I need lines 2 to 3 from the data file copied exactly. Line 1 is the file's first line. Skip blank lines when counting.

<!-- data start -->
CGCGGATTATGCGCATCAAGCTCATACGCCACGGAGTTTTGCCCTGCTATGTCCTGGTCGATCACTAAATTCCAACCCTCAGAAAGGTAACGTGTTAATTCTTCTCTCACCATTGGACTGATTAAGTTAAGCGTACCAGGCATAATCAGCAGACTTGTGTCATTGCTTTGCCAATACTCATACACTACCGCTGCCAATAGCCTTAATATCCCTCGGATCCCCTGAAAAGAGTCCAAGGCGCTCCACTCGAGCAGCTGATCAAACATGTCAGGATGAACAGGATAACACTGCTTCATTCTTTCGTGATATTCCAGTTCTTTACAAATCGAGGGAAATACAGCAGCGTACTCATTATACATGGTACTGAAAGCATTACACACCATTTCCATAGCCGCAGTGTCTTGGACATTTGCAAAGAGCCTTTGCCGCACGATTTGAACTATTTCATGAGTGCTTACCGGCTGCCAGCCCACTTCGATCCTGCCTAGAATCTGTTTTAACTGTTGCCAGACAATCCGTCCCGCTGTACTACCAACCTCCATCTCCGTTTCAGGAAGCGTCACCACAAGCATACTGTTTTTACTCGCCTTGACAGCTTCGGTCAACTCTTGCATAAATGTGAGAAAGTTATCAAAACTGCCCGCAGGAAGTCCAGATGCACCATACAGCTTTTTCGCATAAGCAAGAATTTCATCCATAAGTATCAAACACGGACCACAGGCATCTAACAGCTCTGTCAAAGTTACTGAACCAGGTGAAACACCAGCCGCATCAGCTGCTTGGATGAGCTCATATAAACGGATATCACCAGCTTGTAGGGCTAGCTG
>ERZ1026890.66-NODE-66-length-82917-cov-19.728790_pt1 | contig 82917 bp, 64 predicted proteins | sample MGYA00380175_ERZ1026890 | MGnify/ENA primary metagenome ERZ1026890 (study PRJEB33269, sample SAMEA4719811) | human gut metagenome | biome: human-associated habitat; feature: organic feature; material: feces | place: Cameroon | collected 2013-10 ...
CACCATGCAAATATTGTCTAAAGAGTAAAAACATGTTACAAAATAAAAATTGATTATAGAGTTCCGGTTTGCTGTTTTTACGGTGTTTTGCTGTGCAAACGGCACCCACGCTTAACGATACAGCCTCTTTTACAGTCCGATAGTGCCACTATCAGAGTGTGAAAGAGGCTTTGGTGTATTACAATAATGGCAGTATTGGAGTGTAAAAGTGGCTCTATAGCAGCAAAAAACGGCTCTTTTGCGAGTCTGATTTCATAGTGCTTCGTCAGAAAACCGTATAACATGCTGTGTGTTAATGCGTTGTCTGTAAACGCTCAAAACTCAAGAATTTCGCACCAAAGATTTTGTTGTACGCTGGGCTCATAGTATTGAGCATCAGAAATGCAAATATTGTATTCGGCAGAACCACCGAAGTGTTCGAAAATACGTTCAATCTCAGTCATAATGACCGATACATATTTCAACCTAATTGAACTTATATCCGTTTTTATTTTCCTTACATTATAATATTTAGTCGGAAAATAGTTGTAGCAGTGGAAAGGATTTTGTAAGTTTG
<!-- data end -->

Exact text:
>ERZ1026890.66-NODE-66-length-82917-cov-19.728790_pt1 | contig 82917 bp, 64 predicted proteins | sample MGYA00380175_ERZ1026890 | MGnify/ENA primary metagenome ERZ1026890 (study PRJEB33269, sample SAMEA4719811) | human gut metagenome | biome: human-associated habitat; feature: organic feature; material: feces | place: Cameroon | collected 2013-10 ...
CACCATGCAAATATTGTCTAAAGAGTAAAAACATGTTACAAAATAAAAATTGATTATAGAGTTCCGGTTTGCTGTTTTTACGGTGTTTTGCTGTGCAAACGGCACCCACGCTTAACGATACAGCCTCTTTTACAGTCCGATAGTGCCACTATCAGAGTGTGAAAGAGGCTTTGGTGTATTACAATAATGGCAGTATTGGAGTGTAAAAGTGGCTCTATAGCAGCAAAAAACGGCTCTTTTGCGAGTCTGATTTCATAGTGCTTCGTCAGAAAACCGTATAACATGCTGTGTGTTAATGCGTTGTCTGTAAACGCTCAAAACTCAAGAATTTCGCACCAAAGATTTTGTTGTACGCTGGGCTCATAGTATTGAGCATCAGAAATGCAAATATTGTATTCGGCAGAACCACCGAAGTGTTCGAAAATACGTTCAATCTCAGTCATAATGACCGATACATATTTCAACCTAATTGAACTTATATCCGTTTTTATTTTCCTTACATTATAATATTTAGTCGGAAAATAGTTGTAGCAGTGGAAAGGATTTTGTAAGTTTG